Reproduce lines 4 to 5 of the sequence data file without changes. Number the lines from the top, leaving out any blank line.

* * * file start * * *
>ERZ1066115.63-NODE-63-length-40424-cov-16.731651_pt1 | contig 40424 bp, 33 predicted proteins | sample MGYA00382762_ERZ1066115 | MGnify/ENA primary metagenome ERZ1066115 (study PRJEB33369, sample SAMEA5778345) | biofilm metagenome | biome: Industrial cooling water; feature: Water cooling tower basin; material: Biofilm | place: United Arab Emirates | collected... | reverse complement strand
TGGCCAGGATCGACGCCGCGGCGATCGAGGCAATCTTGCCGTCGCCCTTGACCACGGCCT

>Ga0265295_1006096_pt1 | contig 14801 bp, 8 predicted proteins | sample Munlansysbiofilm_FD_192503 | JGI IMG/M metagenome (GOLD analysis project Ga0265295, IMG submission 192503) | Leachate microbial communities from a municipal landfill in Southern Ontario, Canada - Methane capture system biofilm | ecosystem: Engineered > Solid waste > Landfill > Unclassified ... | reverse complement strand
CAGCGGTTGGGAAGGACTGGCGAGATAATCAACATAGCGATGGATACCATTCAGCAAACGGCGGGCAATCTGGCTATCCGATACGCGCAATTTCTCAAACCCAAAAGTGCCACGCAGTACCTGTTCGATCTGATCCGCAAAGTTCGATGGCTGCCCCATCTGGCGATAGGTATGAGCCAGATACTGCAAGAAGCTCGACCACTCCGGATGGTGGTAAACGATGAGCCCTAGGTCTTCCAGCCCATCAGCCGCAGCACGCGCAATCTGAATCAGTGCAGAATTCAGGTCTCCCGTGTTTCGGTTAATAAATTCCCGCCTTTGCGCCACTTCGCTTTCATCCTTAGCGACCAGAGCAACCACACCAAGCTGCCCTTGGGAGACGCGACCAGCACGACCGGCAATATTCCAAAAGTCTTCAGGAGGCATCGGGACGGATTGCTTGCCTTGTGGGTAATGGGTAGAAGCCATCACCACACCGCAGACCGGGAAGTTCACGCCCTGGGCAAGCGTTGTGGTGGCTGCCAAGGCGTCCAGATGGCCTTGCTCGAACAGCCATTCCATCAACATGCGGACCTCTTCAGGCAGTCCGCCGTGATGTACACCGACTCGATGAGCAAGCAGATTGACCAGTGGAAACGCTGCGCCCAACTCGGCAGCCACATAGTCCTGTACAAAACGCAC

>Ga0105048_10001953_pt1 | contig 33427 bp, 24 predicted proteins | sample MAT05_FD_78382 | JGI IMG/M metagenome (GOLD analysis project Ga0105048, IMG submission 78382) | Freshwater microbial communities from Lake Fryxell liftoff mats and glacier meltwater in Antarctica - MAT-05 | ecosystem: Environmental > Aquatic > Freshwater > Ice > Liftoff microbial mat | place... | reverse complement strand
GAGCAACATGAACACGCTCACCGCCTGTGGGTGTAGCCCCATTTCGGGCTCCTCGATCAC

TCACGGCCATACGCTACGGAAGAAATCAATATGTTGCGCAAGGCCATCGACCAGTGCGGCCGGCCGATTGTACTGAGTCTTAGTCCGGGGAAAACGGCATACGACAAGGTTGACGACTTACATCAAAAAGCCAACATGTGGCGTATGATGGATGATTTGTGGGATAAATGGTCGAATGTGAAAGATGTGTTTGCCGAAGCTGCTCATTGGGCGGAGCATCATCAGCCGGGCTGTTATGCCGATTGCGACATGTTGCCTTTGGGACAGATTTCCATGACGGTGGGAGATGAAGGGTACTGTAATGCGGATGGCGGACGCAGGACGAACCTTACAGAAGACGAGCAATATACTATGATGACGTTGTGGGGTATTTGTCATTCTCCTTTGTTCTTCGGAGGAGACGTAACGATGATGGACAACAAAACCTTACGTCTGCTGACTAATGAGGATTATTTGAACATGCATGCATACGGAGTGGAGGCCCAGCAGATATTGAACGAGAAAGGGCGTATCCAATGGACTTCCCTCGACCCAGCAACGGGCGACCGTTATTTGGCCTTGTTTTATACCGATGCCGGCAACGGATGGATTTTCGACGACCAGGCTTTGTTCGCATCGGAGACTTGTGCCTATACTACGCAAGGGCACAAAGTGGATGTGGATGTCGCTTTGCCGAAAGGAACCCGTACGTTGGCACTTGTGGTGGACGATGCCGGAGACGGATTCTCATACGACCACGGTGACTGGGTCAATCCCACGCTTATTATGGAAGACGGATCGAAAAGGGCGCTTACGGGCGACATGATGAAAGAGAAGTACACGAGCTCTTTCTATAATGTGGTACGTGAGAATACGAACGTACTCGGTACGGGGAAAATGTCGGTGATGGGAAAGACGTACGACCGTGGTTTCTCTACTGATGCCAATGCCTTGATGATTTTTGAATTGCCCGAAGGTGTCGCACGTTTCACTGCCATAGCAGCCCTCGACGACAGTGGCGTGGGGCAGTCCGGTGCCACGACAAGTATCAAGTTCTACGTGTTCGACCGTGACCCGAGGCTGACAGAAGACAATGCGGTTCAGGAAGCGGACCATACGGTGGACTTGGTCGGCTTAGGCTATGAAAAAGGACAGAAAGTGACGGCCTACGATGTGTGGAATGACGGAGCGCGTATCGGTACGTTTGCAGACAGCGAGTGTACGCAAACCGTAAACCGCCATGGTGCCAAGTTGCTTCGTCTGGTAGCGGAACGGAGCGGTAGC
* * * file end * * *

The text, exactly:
CAGCGGTTGGGAAGGACTGGCGAGATAATCAACATAGCGATGGATACCATTCAGCAAACGGCGGGCAATCTGGCTATCCGATACGCGCAATTTCTCAAACCCAAAAGTGCCACGCAGTACCTGTTCGATCTGATCCGCAAAGTTCGATGGCTGCCCCATCTGGCGATAGGTATGAGCCAGATACTGCAAGAAGCTCGACCACTCCGGATGGTGGTAAACGATGAGCCCTAGGTCTTCCAGCCCATCAGCCGCAGCACGCGCAATCTGAATCAGTGCAGAATTCAGGTCTCCCGTGTTTCGGTTAATAAATTCCCGCCTTTGCGCCACTTCGCTTTCATCCTTAGCGACCAGAGCAACCACACCAAGCTGCCCTTGGGAGACGCGACCAGCACGACCGGCAATATTCCAAAAGTCTTCAGGAGGCATCGGGACGGATTGCTTGCCTTGTGGGTAATGGGTAGAAGCCATCACCACACCGCAGACCGGGAAGTTCACGCCCTGGGCAAGCGTTGTGGTGGCTGCCAAGGCGTCCAGATGGCCTTGCTCGAACAGCCATTCCATCAACATGCGGACCTCTTCAGGCAGTCCGCCGTGATGTACACCGACTCGATGAGCAAGCAGATTGACCAGTGGAAACGCTGCGCCCAACTCGGCAGCCACATAGTCCTGTACAAAACGCAC

>Ga0105048_10001953_pt1 | contig 33427 bp, 24 predicted proteins | sample MAT05_FD_78382 | JGI IMG/M metagenome (GOLD analysis project Ga0105048, IMG submission 78382) | Freshwater microbial communities from Lake Fryxell liftoff mats and glacier meltwater in Antarctica - MAT-05 | ecosystem: Environmental > Aquatic > Freshwater > Ice > Liftoff microbial mat | place... | reverse complement strand